We have just enjoyed the longest heatwave in Britain since 2006 and coming so early in the summer the prospects are looking good for 2013 as going down as one of the best summers in recent history. The mood in the country is buoyed as the fantastic weather has been accompanied by some great sport. Andy Murray has finally broken the perennial British hoodoo and won Wimbledon, the British and Irish Lions have triumphed ‘Down Under’, Chris Froome has just won the Tour De France and England have made a winning start to the Ashes series. Coming so soon after Olympic glory last year you can’t help but think we are going through a golden age in British sport.
This is truly shaping up to be an unforgettable summer and that has got us thinking, what have been the best British summers? We are going to take a look at some of our favourites and remember some of the sporting highlights that have accompanied the sun for our top 5 Best British Summers.
Number 1 – 1976
The benchmark of a great British summer, the legend that is 1976 lives on in the collective memory as a summer without end. Long spells of dry sunny weather, whilst bliss for many of us in childhood years, spelt drought for many parts of the country. There was no rain recorded in the South West for 45 days, this coming after an exceptionally dry spring. Temperatures reached at least 80°F for three weeks with two of those weeks averaging 90°F with a high of 96.6°F recorded in Cheltenham in Gloucestershire. On the sporting front this was an Olympic year with David Wilkie memorably winning swimming gold for Britain, American Johnny Miller pipped Jack Nicklaus and a young Seve Ballesteros to win the British Open whilst Bjorn Borg won the first of his five Wimbledon titles in July. All of this coming following a series of very poor and comparatively cool summers throughout the 1960s and early 1970s.
Number 2 – 1990
The opening bars of ’Nessun Dorma’ transport many of us to the magical summer of 1990 when England came tantalisingly close to a second appearance in a World Cup final. But for the wayward boots of Chris Waddle and Stuart Pearce surely England would have triumphed against a lacklustre Argentina? As the nation was gripped by the events in Italy, the Mediterranean weather made its way to British shores. That summer temperatures soared with the height of the heat wave coming in early August when records tumbled, peaking at a sweltering 37.1°C on 3 August at Nailstone in Leicestershire. This was the summer that Nick Faldo won the British Open at St Andrews in Scotland and Britain’s athletics team grabbed second in the medals table during the European Championships at Split in the then Yugoslavia. But for many this glorious summer will be epitomised by the exploits of Bobby Robson’s heroes and a dream of what might have been!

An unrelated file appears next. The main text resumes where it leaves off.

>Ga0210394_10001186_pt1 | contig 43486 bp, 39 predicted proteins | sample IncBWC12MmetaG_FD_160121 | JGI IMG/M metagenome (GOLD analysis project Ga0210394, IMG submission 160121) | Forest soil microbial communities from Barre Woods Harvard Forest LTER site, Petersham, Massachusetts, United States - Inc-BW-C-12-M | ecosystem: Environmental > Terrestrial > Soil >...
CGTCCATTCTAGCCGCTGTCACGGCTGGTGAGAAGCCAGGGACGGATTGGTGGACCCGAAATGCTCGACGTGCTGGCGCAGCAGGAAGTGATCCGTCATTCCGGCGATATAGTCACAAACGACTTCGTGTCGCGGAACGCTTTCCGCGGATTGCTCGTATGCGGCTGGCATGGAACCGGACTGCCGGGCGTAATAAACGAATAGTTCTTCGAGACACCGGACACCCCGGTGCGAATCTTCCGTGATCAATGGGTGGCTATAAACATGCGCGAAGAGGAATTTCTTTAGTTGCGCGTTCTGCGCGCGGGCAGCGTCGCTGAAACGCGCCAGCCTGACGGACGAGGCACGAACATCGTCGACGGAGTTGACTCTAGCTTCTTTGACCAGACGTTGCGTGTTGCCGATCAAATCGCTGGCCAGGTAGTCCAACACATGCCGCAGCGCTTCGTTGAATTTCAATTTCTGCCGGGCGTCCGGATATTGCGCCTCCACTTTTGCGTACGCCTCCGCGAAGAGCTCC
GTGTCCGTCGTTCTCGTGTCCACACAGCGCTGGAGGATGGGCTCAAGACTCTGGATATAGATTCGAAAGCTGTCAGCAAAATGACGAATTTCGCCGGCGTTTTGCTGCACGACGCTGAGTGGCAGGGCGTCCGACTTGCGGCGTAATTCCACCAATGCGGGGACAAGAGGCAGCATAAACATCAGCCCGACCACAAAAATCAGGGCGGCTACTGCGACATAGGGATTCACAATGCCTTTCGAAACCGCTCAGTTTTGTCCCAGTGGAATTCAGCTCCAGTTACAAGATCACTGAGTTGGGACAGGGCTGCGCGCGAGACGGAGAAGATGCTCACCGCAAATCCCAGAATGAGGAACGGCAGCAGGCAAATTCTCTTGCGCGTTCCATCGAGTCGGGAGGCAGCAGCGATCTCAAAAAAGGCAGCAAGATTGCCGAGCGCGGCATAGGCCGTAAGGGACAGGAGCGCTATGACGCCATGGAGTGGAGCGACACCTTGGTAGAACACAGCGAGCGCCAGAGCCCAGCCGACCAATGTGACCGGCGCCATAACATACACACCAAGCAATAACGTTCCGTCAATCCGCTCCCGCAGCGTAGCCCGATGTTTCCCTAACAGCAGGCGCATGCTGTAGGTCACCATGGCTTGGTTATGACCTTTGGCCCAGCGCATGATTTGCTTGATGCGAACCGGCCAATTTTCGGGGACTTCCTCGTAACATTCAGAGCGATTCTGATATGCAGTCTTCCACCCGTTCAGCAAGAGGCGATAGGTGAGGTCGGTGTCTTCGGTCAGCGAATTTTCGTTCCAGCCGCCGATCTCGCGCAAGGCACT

Number 3 – 2003
Continental Europe saw the hottest summer for four hundred years as a deadly heat wave took hold of France, Germany and much of the rest of Europe. Here in Britain temperatures topped the 100°F mark with Gravesend in Kent setting a new record high 101.3°F. Two long spells of dry weather in July and August culminating in a record breaking heat wave got people wondering if this was finally a summer to rival that of 1976. For England rugby fans this was a year never to forget with World Cup glory in Australia whilst Paula Radcliffe smashed the women’s world record in the London Marathon and Serena Williams defeated sister Venus to take the 2003 women’s Wimbledon title.
Number 4 – 1995
Britain sweltered in temperatures above 82°F for 17 days whilst Robson and Jerome, Blur and Take That topped the music charts during the summer of 1995, was it really eighteen years ago? The long summer days began to warm up during late July and then extending the barbecue season through the majority of August. With internal political wrangling this is the summer that saw John Major re-elected as Conservative leader and Britain remembered as part of the 50th commemorations of VE Day. From a sporting perspective this was finally the year that national treasure Frank Bruno won the WBC heavyweight title of the world and Jonathan Edwards leapt to gold in the triple jump during the World Athletic Championships in Sweden.
Number 5 – 1989
The summer of 1989 was a period caught up in the spirit of music and youth as the second ‘summer of love’ aspired to replicate the spirit engendered in its 1960s predecessor. The great weather helped and Britain seemed to be caught up in an obsession about ‘raves’ and ‘dance music’ which seemed to disappear almost as quickly as it burst on the scene. This was a summer also when ‘Batmania’ (for better or worse) spread throughout the country with release of Tim Burton’s seminal interpretation of the superhero. The ‘unreality’ of the time was mirrored in the sporting world where it seemed that Michael Knighton was actually going to buy Manchester United for the ‘paltry’ sum of 10 million pounds. That summer Nigel Mansell was winning Grand Prix for Ferrari, Steve Davis won the world snooker championships (again) and a British winner of Wimbledon seemed like a distant dream as Boris Becker triumphed in SW19.